The Giants still have Buster Posey, Hunter Pence, a good infield, and, even with an injury to Madison Bumgarner (which you can read about here), a strong starting rotation. But it’s hard to imagine the failure to address the bullpen and outfield issues not coming back to hurt this team.

Farhan Zaidi: Los Angeles Dodgers

Unlike the Rangers and Giants, the Dodgers are off to a fine start in 2017. Los Angeles is easily one of baseball’s best teams and shouldn’t have much of a problem making the playoffs. But that’s not really the goal anymore.

From 2013-16, only the St. Louis Cardinals won more games than the Dodgers. Los Angeles also won four straight division championships, something no other team did during that stretch of time.

The problem has been the postseason. The Dodgers are now at a point where a season can’t really be deemed success unless it ends with a World Series.

So, did Zaidi and team president Andrew Friedman really compile a team built for postseason success?

Think about the No. 2 starters on some of the other National League playoff contenders. San Francisco has Johnny Cueto. The Chicago Cubs have either Jake Arrieta or Jon Lester. Similarly, the Washington Nationals have whoever doesn’t get the No. 1 spot between Stephen Strasburg and Max Scherzer. After Noah Syndergaard, the New York Mets have guys like Matt Harvey and Jacob deGrom. Do people like Kenta Maeda and Rich Hill really stack up?

Yes, Clayton Kershaw has had his share of postseason issues. But even if Kershaw pitches great, it’s hard to win in the postseason without starting pitching depth. The Dodgers have never really had that. With Zack Greinke gone, it’s even worse.

Los Angeles’ primary issue may not manifest itself for quite some time. But if the goal is to win a World Series in 2017, the Dodgers front office did not do a good job.

Sandy Alderson: New York Mets

The 2016 Mets had power. Their 218 home runs were fifth in baseball and second only to the Cardinals in the National League. The problem was that outside of home runs, New York didn’t generate a whole lot of offense. The Mets finished the season 26th in runs scored (671), 25th in batting average (.246), 23rd in OBP (.316), 16th in slugging (.417) and 17th in OPS (.733).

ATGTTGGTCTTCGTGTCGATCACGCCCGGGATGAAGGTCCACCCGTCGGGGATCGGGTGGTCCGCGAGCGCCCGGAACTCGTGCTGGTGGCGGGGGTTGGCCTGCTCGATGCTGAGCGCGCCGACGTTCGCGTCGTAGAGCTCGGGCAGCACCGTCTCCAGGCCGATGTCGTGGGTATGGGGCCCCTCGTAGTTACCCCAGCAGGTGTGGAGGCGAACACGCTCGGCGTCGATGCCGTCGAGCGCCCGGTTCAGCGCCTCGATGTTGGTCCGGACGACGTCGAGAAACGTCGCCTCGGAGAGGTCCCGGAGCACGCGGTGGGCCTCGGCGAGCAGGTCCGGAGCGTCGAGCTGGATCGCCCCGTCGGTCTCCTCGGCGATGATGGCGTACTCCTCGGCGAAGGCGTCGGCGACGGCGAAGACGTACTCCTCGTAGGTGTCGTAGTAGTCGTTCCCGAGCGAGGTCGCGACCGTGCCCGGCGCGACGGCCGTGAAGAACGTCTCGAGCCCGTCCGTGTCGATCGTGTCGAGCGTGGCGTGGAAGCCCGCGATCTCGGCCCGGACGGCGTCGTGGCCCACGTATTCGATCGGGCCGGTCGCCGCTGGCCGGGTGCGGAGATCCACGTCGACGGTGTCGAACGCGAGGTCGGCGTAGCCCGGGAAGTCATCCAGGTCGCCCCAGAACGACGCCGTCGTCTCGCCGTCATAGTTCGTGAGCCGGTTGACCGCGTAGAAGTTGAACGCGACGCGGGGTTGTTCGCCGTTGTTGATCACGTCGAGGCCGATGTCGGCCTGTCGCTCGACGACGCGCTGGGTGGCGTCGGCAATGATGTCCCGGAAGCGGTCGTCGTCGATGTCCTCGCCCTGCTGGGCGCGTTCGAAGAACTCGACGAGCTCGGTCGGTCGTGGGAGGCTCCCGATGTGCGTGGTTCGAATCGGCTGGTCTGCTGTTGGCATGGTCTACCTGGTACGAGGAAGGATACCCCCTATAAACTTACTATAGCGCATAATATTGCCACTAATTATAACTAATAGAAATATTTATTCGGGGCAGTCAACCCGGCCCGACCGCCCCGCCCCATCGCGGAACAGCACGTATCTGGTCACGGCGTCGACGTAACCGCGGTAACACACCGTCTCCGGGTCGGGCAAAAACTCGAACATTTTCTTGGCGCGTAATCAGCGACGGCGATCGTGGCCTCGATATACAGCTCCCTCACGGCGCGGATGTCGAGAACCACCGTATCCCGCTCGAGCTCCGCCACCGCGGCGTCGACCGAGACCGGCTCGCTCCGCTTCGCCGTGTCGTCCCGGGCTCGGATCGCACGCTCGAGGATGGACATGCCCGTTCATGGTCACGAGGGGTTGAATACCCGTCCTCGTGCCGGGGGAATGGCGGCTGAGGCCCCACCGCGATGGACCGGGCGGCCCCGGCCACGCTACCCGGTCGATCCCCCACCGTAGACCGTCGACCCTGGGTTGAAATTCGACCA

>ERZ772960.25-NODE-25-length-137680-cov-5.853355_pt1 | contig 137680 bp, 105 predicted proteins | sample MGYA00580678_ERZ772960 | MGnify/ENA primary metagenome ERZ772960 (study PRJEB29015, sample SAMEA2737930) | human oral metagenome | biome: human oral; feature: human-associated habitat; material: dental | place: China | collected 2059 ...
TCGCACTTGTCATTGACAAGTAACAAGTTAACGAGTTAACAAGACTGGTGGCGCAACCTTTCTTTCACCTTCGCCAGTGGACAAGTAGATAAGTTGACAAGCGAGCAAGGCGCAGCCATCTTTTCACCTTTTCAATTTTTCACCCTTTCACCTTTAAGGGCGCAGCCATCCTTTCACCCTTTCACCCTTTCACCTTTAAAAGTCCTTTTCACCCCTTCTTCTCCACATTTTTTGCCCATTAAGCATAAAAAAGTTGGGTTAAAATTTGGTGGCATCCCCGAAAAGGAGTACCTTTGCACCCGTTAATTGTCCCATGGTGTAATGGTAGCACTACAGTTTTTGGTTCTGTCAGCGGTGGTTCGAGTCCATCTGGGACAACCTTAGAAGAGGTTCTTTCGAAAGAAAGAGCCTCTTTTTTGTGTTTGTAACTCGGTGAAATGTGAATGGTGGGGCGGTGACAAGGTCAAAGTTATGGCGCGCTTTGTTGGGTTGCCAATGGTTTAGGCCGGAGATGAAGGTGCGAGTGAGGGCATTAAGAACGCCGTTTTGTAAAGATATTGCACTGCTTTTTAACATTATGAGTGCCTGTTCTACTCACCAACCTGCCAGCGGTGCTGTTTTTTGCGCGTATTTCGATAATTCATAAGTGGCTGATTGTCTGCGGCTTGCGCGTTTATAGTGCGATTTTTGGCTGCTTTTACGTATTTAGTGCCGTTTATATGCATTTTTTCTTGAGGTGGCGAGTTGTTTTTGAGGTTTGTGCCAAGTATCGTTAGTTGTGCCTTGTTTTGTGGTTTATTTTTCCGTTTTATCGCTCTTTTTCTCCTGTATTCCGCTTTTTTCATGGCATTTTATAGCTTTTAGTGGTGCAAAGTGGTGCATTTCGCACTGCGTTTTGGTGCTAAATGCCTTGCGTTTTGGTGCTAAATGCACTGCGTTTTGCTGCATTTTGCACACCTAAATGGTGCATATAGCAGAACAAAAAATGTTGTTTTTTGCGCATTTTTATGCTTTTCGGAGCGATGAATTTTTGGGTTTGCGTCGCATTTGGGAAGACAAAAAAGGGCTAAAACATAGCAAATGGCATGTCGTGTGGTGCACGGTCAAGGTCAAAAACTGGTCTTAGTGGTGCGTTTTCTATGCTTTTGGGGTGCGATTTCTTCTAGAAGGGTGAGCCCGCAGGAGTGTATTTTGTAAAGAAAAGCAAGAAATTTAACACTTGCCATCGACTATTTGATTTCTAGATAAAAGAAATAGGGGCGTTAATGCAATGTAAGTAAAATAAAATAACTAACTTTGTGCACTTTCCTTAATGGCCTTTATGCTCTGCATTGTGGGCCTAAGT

While it was only one game, the National League Wild Card Game against Madison Bumgarner and the Giants exposed a problem for New York. Winning in the playoffs is awfully hard if you rely too much on the long ball to score runs.

The 2017 season has offered more of the same problem.

The Mets are again one of baseball’s most powerful, but rank average or worse in batting average, OBP and even slugging. New York gets a full season of Jay Bruce in 2017 and while he’s off to a hot start, a full season of Bruce isn’t exactly going to help a team overdependent on the long ball.

The Mets need guys who can get on base. They need guys who can produce runs, even if the power isn’t there. Instead, New York entered 2017 with the same kind of team it had in 2016.

As a result, we’re expecting it to end in the same disappointing way.

Dan Duquette: Baltimore Orioles

Nov 8, 2016; Scottsdale, AZ, USA; Baltimore Orioles general manager Dan Duquette during the MLB general managers meeting at the Omni Scottsdale Resort. Mandatory Credit: Mark J. Rebilas-USA TODAY Sports

As we’ve detailed, the Orioles aren’t the only 2016 playoff team with starting pitching issues. But the Dodgers at least have Kershaw. And in reality, a case could be made that both Maeda and Hill are good enough to front Baltimore’s rotation.

Kevin Gausman and Dylan Bundy both have potential. But we have to see a lot more from them before we like their chances against the top of the rotation arms that teams like Boston Red Sox and Cleveland Indians have. Chris Tillman is a solid starter, but would be a No. 4 starter on a team like the Red Sox.

Now, maybe Baltimore is taking a page out of the 2015 Kansas City Royals’ book. The Royals didn’t have great starters either, but did boast a solid offense and a lock-down bullpen. With injuries to the starting rotation, the 2016 Indians had a similar model.

But like the Mets, the Orioles depend a lot on their power. As Baltimore’s short trips in 2012, 2014, and 2016 will confirm, that’s a problem in the playoffs. The O’s also don’t have quite the same bullpen depth that the Kansas City and Cleveland had in 2015 and 2016, respectively, either.

Baltimore has the same issue as the Dodgers. The Orioles have enjoyed a lot of regular season success. Now it’s time to make an extended playoff run. Duquette didn’t do enough to give his team the best chance at that.

About the author

Michael Dixon

Michael Dixon

Bay Area born and raised, I have extensive experience in both the print and online worlds. There are few things in this world I love doing more than talking sports.